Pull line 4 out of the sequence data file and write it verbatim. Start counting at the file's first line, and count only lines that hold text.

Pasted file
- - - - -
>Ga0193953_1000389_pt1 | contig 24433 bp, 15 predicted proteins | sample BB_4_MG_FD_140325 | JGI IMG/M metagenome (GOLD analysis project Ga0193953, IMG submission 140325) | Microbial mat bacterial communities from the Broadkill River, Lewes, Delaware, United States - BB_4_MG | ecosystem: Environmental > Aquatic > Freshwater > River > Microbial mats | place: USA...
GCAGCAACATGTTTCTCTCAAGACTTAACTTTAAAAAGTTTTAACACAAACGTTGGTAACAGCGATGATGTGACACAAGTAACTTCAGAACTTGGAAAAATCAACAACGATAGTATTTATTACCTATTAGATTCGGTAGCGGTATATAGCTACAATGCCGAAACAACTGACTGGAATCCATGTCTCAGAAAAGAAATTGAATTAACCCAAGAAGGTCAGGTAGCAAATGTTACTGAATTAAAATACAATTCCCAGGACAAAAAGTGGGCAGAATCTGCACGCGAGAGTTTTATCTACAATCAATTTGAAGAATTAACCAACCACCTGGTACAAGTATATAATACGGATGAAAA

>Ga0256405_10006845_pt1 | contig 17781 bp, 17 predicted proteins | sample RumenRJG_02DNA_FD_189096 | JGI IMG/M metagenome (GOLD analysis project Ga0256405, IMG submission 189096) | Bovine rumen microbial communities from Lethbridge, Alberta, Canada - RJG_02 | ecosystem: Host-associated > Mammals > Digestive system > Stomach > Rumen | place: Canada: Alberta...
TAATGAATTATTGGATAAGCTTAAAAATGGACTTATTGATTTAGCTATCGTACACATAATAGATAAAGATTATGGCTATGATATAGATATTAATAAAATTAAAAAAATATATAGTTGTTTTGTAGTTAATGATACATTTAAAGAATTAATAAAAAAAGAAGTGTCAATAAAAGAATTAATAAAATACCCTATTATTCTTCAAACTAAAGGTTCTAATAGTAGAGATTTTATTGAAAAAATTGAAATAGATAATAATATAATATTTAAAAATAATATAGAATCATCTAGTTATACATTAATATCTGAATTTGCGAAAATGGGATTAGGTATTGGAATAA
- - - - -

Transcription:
TAATGAATTATTGGATAAGCTTAAAAATGGACTTATTGATTTAGCTATCGTACACATAATAGATAAAGATTATGGCTATGATATAGATATTAATAAAATTAAAAAAATATATAGTTGTTTTGTAGTTAATGATACATTTAAAGAATTAATAAAAAAAGAAGTGTCAATAAAAGAATTAATAAAATACCCTATTATTCTTCAAACTAAAGGTTCTAATAGTAGAGATTTTATTGAAAAAATTGAAATAGATAATAATATAATATTTAAAAATAATATAGAATCATCTAGTTATACATTAATATCTGAATTTGCGAAAATGGGATTAGGTATTGGAATAA